The Farmer Diaries

Novice North Texas farmer takes his crop to market

Novice North Texas farmer takes his crop to market

Fresh produce stand at local health food store
Local farmer Marshall Hinsley sets up a produce stand to test the market for sustainably grown Swiss chard, kale and collard greens at a health food store in Waxahachie. Photo by Allee Brand
Fresh-picked garden produce
By mid-June, locally grown summer fruits and vegetables are in abundant supply. Photo by Marshall Hinsley
Potatoes being cleaned
Potatoes produce an abundant yield by the end of May. Photo by Allee Brand
A sheaf of wheat
A sheaf of wheat from Marshall Hinsley's test plot.  Photo by Marshall Hinsley
Round zucchini harvest from local garden
Round zucchini, a different take on the oblong variety. Photo by Marshall Hinsley
Fresh produce stand at local health food store
Fresh-picked garden produce
Potatoes being cleaned
A sheaf of wheat
Round zucchini harvest from local garden

I look forward to the arrival of uncomfortable, summer heat because it signals the start of picking season in farms and gardens throughout Texas.

All the work — the weeding, watering, fertilizing — has finally started to pay off. Green tomatoes are turning reddish orange. Beets are cropping out from the soil. Zucchinis are growing as large around as pythons if they're neglected for a day or two. Such abundance is a part of what excites gardeners and motivates them to endure the prerequisite work each spring in preparing a garden plot.

In my ongoing attempt to opt out of industrialized agriculture and declare food independence, this year looks like the closest yet for me in achieving my goals. I have a diverse lineup of fruits and vegetables growing on healthy plants that have been fortified by frequent rainfall this spring.

 Greens being a category of vegetables that rarely incites cravings in anyone, $65 in two days is perhaps more than I could have hoped for.

I can now decide what I will eat for dinner just an hour ahead of time, walk out into my garden and pick about three out of every four ingredients. If I need an onion, I go get one; when I need a bunch of kale, I cut some. Need three carrots diced for stir-fry? I'll be right back.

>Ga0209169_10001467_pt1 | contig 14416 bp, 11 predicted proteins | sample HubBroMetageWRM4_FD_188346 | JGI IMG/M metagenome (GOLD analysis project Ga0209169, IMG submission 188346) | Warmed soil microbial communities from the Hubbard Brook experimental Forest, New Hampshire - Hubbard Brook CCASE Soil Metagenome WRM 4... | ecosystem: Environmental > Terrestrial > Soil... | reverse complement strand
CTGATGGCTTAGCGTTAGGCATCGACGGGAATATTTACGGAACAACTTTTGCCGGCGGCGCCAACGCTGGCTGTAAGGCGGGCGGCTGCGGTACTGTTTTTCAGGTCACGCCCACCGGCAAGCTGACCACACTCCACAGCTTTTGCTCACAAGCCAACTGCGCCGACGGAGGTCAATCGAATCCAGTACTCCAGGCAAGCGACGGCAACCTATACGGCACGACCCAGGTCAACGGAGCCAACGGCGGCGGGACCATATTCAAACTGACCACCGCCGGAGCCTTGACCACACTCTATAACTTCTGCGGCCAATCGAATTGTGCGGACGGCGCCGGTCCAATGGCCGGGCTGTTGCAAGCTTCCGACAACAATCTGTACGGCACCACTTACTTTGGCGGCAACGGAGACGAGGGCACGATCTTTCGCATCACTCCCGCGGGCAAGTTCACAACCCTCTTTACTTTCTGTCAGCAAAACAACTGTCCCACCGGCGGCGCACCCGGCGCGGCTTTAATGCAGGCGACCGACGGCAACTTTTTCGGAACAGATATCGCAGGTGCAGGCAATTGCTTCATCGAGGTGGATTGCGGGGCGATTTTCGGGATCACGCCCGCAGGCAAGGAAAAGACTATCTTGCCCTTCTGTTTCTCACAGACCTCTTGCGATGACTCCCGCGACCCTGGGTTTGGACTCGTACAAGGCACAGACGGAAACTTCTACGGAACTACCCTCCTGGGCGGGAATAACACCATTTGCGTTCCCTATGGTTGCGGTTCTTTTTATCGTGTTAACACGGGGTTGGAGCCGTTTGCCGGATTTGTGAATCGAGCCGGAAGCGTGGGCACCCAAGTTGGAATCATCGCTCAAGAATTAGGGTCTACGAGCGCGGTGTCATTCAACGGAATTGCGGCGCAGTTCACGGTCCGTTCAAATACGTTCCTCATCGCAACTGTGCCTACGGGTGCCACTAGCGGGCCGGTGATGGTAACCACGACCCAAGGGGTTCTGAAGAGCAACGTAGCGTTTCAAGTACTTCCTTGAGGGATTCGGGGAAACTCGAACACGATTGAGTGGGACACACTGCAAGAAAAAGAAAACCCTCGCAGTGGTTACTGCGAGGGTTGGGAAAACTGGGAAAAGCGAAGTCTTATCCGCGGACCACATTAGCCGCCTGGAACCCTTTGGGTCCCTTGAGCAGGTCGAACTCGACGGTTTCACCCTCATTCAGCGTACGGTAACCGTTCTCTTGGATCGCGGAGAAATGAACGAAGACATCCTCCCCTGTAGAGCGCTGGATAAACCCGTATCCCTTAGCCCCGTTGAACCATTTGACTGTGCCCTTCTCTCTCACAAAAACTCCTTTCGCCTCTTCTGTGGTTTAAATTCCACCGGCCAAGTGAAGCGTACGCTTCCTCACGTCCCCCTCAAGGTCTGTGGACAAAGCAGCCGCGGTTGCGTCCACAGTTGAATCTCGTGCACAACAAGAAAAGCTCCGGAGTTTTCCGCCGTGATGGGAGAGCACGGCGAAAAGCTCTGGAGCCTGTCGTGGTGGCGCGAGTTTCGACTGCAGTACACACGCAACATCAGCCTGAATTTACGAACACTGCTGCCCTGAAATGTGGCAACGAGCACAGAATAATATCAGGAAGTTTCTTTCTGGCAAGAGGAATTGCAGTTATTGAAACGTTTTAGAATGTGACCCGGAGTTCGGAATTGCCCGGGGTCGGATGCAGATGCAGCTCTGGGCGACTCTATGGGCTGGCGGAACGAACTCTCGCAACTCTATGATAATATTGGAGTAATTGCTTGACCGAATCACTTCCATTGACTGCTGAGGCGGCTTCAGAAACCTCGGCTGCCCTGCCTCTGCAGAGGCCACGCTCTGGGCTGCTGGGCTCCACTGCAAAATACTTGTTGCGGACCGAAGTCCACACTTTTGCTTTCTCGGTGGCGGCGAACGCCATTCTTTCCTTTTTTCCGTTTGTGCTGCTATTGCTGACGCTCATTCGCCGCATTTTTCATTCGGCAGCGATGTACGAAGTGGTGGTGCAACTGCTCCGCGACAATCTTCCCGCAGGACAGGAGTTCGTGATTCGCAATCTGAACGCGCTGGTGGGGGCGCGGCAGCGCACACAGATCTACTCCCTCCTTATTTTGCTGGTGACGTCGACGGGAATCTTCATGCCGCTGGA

What's more, the flavor and texture of such freshly picked produce is almost unrecognizable compared to produce from the grocery store. For this reason alone, I only eat melons, tomatoes, squash and cucumbers when they're in season and picked within 100 feet of my house. The imposters at the store just aren't worth buying. 

Each year by the end of May, the harvest starts to trickle in: beets, potatoes, herbs and the occasional tomato. This year, I even harvested my first trial crop of wheat.

By mid-June, that trickle turns into a gushing stream that can't be contained. All kinds of squash — yellow, scallop, zucchini — are ready to pick all at once, and all the greens need to be picked before summer heat wilts them into bitterness.

Something has to be done with all that produce, and letting it rot in the garden just isn't an option. It has to be preserved, given away or sold. For me, mastering the art of canning is a goal for the future, and giving away produce isn't exactly the best business plan. So I decided to sell the bounty.

Going to market
With more kale, Swiss chard and collard greens than I could ever get around to eating, I set out on the first Sunday in June to test the local market. It was time to see how close I could get to making this hit-and-miss farming adventure into a full-time business venture. I loaded up two ice chests with all the greens that fit and set up a stand at Ann's Health Food Center in Waxahachie.

Ann's, which also has a branch in South Dallas, doesn't have enough traffic to support a bona fide produce section. But owner Matt Munchrath gets requests for produce from customers, so he allows local growers to come in whenever they can and sell what they have.

 The real test will come later in the season when I start selling the flashier money-makers like melons and tomatoes.

Feeling too proud to peddle, I decided not to set a price. Instead, I let inquirers know that they were free to take what they wanted and pay what they wanted, even if they didn't want to pay at all. This allowed me to enjoy the loftier premise of promoting the benefits of local, sustainable agriculture, while still reaping a dividend on my hard work by accepting the generosity of others who appreciated my message and/or the organic produce.

After three hours, the bulk of the produce had been taken. Of the dozen or so who stopped by the stand, all but two paid; the two who didn't pay, I had virtually begged to take some kale. Some were generous with their payment; others were right on the money as to market value of their purchase. In the end, my gross income added up to exactly $20.40 — a nice reward for my effort, though still a long way from paying the bills.

But I'm not discouraged. A few weeks prior, I did pretty well at the Downtown Waxahachie Farmers Market, which sets up every Saturday morning on the historic downtown square. I took a smaller load of greens and netted over $45. Greens being a category of vegetables that rarely incites cravings in anyone, $65 in two days is perhaps more than I could have hoped for.

The real test will come later in the season when I start selling the flashier money-makers like melons and tomatoes.

My other obstacle is to overcome my reluctance to ask for a fair price. There's some sort of not-for-profit spirit in me that makes me feel uncomfortable when I'm forced to market my wares. But I also want the act of sustainable farming to be treated with respect.

Besides, as I quickly learned, asking customers to set their own price places a greater burden on them. As one woman put it while looking over the collard greens, "I don't want to insult you if I don't pay you enough."

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